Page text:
Staunton, October 14 – Moscow has taken control of Armenia’s economy and restricted its domestic and foreign policy options to the point that one Yerevan commentator says it has “de facto” occupied that south Caucasus country, a possible indication of just what Vladimir Putin may hope to do in other post-Soviet states if he has the chance.
Ruben Mergrabyan, the editor of the Russian Service of the 1in.am internet portal, says that Moscow has moved to establish its control over Armenia by “cleverly playing” on the Karabakh issue and by exploiting Armenia’s dependence on energy supplies from abroad (ru.krymr.mobi/a/27307755.html).
The first, he says, helps the Russian government to silence any objections to what it is doing inside Armenia while the second excludes from his country all foreign firms and especially energy suppliers like neighboring Iran that might allow Yerevan to take a more balanced approach.
Moscow used both the fear of Azerbaijani attacks and of the loss of energy supplies to force Yerevan to join the Eurasian Economic Union when in Mehrabyan’s words, the Russian side “made a proposal that [Armenian President Serzh Sargsyan] could not refuse.”
What has occurred in Armenia is something “unnatural,” the Armenian commentator continues. It is next to Iran, a major exporter of gas, but it imports its gas from Siberia, as the result of agreements that do little more than “legalize [Armenia’s] occupation.” Indeed, under the terms of those accords, Yerevan can’t make a deal with Tehran unless Moscow agrees
Russia’s goal, he says, “is to liquidate any chance for Armenia to establish economic ties with Iran.” Without such ties, Armenia must seek to go through one of its three other neighbors, with one of which (Azerbaijan) it is at war, with a second (Turkey) longstanding hostility, and with the third (Georgia) it has difficulties precisely because of Yerevan’s Russian orientation.
Moscow has then used this situation to take control of Armenia’s domestic energy infrastructure, acquiring ownership in “property for debt” swaps that Yerevan has little choice but to accept, given that its own economy is in a shambles. But Russian control imposes new and heavy costs.
Mehrabyan says that in Armenia “Russian government companies now are involved in activities which resemble the methods of organized criminal groups” bringing with them the illegalities characteristic of their branches in Russia itself, including massive corruption and direct involvement in Armenian politics on behalf of Moscow.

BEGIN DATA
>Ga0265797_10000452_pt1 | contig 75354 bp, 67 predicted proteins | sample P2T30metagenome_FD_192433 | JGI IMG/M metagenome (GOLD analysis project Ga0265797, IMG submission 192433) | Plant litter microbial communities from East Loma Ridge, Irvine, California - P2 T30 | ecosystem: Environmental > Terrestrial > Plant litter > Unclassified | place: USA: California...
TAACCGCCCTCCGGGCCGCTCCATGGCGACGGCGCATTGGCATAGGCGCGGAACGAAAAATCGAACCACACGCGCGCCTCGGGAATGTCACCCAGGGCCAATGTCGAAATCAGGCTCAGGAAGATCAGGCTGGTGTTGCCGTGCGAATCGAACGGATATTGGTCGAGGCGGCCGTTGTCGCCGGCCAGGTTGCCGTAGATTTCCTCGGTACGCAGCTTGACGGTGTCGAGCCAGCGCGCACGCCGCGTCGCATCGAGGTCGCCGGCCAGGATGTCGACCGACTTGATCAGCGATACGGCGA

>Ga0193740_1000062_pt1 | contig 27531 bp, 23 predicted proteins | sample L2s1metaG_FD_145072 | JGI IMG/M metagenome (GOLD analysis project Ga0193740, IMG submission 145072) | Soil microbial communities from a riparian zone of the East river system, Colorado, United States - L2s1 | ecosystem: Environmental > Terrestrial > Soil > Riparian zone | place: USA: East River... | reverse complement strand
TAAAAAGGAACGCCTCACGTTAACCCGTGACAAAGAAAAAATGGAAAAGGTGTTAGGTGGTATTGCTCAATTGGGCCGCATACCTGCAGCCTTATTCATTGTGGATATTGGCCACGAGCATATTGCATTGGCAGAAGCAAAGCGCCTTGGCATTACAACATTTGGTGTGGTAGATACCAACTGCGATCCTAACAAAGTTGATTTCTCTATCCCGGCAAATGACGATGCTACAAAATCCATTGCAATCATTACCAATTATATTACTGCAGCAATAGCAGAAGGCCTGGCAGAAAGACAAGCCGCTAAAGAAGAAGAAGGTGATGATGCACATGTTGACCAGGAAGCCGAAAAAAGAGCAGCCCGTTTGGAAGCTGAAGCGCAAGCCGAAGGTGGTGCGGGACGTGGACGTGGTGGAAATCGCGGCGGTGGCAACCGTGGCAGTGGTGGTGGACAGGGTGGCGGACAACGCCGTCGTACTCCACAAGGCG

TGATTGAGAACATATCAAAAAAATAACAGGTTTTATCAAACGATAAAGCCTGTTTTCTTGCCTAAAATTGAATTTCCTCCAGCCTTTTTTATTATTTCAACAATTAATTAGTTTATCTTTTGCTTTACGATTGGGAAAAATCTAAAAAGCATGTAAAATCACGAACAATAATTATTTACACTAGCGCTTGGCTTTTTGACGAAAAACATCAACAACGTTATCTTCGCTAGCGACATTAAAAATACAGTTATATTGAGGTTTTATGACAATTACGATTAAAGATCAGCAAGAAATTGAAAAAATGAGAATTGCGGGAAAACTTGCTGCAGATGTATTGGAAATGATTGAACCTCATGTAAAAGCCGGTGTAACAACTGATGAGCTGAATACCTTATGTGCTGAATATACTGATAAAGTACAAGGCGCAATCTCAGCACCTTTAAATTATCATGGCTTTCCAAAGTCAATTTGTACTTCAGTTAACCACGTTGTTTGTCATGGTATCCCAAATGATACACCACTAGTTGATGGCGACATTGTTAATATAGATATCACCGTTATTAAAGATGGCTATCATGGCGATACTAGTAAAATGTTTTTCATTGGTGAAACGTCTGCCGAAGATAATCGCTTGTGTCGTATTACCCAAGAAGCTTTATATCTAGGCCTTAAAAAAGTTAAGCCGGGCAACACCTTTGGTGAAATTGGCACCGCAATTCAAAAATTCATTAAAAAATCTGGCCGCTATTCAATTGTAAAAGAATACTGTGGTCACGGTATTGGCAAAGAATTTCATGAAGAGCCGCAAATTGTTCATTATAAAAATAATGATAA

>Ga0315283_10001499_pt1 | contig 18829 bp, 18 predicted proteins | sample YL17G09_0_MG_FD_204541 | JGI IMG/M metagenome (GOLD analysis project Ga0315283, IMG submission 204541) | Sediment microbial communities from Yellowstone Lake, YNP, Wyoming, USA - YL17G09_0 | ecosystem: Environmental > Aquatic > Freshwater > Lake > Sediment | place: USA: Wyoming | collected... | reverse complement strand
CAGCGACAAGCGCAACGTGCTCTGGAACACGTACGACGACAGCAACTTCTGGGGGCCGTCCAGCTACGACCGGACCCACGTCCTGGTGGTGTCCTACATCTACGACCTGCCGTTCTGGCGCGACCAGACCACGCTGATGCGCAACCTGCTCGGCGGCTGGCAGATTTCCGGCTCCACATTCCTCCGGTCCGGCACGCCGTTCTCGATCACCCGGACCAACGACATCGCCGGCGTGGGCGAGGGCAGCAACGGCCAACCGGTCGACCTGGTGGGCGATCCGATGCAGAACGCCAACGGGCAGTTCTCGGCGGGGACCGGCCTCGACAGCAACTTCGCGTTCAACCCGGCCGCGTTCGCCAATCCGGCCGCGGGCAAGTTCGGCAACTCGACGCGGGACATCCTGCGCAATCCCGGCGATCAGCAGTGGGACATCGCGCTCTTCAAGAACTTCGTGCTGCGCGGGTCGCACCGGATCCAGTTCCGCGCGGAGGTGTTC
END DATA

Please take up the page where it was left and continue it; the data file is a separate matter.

At the same time, Moscow has done everything it can to “undermine the work of the OSCE Minsk Group,” claiming it supports a resolution but in fact providing offensive arms to Azerbaijan and looking the other way when Baku officials make statements suggesting they are about to launch an attack on Armenian-controlled portions of Azerbaijan.
That has allowed Moscow to issue statements suggesting that it alone “can defend Armenia” not only from Azerbaijan but also “from its historic enemy.” All this, Mehrabyan says, has left Armenia “a hostage of the imperial policy of Russia,” one whose dimensions are obscured by massive Kremlin-backed propaganda about a possible war with Azerbaijan.
Now it appears Moscow is about to take the next step in this neo-imperialist game, inserting its own “pocket” candidate for president of Armenia, Ara Abramyan, the chairman of the Union of Armenians of Russia, who recently returned to Yerevan to signal his political plans (nr2.com.ua/News/politics_and_society/Varyagi-Putina-planiruyut-uchastvovat-v-vyborah-v-Armenii-108654.html).
Mehrabyan says that Abramyan’s involvement in Armenian politics not only threatens to turn Armenia into something Russia can trade but also represents “the final degradation of the [Armenian] political system.” Indeed, the commentator says, for Vladimir Putin, Abramyan is “the Armenian Yanukovich.”
One can only hope that that Russian project in Armenia will suffer the same fate the analogous Russian project met in Ukraine. But if Mehrabyan is correct, the chances of that unless there are serious changes in Yerevan’s relations with its own people and the outside world are significantly less.